GPU sales are on the up but AMD’s RX 7000-series graphics cards are its least competitive in 20 years

The latest figures are in from the ol’ Peddmeister Massive and they show graphics card sales have increased for the third straight quarter. The best news comes from comparing the most recent quarter in these new Jon Peddie Research figures, that of Q4 2023, to the same period in 2022 with a resulting 32% year-on-year increase. 

But for AMD the numbers still look grim. Its latest GPU family is also its worst performing in over 20 years when it comes to its impact on market share.

For AMD, the best spin you can put on the figures is that its market share increased from a fairly pitiful 12% in Q4 2022 to a merely mediocre 19% for Q4 2023. Jon Peddie has Intel at just 1% share for the most recent quarter, which sounds about right; Arc graphics are pretty much nowhere.

But there’s no getting around the fact that AMD’s latest RX 7000 series is its worst-performing family of GPUs in market share terms, since JPR’s data began over 20 years ago. Yup, the RX 7000 family has less market share than the RX 6000 achieved, which remarkably has worse market share than AMD managed with the RX 5000 and its limited range of GPUs which topped out with the RX 5700 XT.

And perhaps the fact the RX 5000-series did so well in market share helps explain rumours of AMD not bothering with the high end market with its upcoming next-gen GPUs. If it can achieve over 30% market share with a more limited range of graphics cards, which JPR’s numbers indicate for the RX 5000 era, then you can see why AMD might take that approach again. Mostly the same market share but lower capital expenditure on a more limited range of GPUs seems like a strong business case.

This excellent graphic from 3DCenter shows precisely the issue facing AMD over the past 20 years or so.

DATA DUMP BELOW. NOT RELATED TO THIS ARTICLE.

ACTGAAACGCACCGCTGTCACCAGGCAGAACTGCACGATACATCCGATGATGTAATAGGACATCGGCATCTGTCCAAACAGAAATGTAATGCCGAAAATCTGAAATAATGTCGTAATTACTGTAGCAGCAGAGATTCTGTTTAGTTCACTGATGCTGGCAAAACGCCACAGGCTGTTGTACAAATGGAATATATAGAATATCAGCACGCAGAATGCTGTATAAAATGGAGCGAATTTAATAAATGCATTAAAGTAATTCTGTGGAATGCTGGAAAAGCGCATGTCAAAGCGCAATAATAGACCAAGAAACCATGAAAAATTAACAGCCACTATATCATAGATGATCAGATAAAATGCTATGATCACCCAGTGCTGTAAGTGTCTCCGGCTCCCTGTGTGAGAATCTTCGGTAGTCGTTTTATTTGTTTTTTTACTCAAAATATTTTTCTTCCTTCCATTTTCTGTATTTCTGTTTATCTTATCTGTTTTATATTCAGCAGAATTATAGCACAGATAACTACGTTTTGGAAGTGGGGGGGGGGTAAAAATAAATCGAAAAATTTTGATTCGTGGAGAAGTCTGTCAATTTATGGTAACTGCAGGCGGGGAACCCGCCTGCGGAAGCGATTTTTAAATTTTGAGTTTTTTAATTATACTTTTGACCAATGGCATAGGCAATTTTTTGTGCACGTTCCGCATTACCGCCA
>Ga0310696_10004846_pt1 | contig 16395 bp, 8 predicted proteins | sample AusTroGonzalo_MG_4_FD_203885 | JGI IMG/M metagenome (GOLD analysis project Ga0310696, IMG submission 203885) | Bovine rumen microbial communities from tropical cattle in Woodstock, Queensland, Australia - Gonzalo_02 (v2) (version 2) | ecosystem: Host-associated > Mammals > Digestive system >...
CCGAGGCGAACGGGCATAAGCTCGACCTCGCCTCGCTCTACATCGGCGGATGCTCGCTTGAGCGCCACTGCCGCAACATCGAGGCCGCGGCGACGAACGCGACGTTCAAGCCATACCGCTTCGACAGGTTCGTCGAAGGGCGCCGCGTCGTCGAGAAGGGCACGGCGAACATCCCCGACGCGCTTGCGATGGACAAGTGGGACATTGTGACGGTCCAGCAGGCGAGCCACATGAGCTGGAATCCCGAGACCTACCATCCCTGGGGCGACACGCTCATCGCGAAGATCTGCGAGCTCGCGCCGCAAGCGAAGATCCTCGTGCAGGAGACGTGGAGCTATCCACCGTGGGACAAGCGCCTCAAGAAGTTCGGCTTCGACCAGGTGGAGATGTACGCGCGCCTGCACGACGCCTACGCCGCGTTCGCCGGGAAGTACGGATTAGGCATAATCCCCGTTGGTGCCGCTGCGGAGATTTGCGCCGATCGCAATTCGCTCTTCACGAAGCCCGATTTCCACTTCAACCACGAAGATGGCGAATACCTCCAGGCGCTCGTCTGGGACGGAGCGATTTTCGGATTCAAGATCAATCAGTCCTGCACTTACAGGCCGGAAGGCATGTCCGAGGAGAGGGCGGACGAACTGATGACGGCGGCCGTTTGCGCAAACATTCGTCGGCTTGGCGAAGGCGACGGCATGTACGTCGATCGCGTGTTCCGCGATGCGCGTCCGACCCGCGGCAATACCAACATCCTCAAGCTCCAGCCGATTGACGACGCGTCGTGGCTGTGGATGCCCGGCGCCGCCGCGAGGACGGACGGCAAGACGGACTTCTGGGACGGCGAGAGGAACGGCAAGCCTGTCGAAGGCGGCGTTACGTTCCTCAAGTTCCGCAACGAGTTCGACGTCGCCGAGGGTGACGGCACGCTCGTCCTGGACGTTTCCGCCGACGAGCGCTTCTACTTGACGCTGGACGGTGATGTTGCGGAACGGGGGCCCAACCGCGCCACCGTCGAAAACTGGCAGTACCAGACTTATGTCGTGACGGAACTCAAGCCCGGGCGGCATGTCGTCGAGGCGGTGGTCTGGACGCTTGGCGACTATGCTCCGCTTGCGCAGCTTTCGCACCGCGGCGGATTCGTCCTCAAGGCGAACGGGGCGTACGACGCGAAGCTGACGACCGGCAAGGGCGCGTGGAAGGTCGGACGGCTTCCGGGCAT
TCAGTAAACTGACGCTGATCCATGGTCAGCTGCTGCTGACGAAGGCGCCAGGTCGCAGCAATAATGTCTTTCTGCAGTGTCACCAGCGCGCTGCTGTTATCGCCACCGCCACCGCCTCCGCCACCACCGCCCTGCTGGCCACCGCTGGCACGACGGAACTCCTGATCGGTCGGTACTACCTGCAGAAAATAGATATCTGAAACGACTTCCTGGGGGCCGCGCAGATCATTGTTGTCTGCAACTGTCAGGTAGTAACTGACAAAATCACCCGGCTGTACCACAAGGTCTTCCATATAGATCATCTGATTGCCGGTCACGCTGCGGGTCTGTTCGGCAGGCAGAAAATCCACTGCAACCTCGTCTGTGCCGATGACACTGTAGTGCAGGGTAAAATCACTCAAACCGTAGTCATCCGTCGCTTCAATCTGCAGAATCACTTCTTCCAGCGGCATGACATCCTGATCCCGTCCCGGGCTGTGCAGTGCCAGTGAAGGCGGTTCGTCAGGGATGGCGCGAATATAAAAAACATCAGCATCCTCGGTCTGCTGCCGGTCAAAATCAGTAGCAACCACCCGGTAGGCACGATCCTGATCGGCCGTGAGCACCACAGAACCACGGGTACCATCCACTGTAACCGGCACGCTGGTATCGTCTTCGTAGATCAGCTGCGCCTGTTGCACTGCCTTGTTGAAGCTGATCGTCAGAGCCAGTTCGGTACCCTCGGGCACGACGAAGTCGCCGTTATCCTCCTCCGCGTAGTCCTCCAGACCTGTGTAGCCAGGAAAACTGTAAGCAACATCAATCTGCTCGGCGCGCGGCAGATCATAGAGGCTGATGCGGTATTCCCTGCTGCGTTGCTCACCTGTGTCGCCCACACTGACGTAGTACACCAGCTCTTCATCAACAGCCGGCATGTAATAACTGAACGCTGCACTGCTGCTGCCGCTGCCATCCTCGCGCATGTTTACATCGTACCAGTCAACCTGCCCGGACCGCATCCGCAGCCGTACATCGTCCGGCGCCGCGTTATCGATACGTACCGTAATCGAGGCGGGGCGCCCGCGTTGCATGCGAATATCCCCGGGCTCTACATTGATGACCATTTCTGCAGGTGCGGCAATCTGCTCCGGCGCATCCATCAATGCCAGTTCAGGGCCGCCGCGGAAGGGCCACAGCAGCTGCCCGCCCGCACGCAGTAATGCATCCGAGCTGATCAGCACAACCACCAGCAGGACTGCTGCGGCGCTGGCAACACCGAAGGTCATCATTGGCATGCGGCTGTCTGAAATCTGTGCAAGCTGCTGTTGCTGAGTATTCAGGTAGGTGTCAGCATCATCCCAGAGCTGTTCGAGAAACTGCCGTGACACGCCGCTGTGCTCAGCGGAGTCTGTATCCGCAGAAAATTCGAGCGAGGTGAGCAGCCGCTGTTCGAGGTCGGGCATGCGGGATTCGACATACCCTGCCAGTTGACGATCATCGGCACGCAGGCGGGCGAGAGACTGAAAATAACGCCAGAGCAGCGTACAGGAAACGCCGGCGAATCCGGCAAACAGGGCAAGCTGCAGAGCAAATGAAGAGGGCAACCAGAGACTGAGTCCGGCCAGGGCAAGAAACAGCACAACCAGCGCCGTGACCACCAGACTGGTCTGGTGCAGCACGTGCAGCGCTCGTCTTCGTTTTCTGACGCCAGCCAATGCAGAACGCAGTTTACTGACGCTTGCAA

According to JPR’s figures, AMD’s market share is getting worse and worse. (Image credit:

Moreover you have to go all the way back to 2005 to find a quarter where AMD, or ATI as it was known then, outsold Nvidia. The trendline since then has been all one way and the new RX 7000 does nothing to change that.

Intriguingly, according to JPR’s numbers, the real damage was done during the GeForce 900 and Radeon R200 era, when market share split for AMD dipped from about 65-35 in Nvidia’s favour to more like 80-20, with AMD’s share trending more gradually down to an all time low of 86-10 in Q3 2022.

Getting back to the broader market, JPR says that GPU sales were up by 6% in Q4 over Q3 to 9.5 million units, and thus that’s three quarters on the trot of improved volumes.

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(Image credit: Future)

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However, JPR’s numbers also show that sales remain much lower in unit volume terms than during that weird pandemic boom. From Q2 2022 through and including Q2 2022, at least 10 million graphics cards were sold per quarter, with several quarters at or above 12.5 million units.

So, the latest figures remain a long way off the peak and indeed a little below the most recent pre-pandemic quarter.

As a final little snippet of overall context JPR has this intriguing data point. Since 2000, over 2.3 billion graphics cards worth $482 billion have been sold. That’s an awful lot of pixel pumping power.

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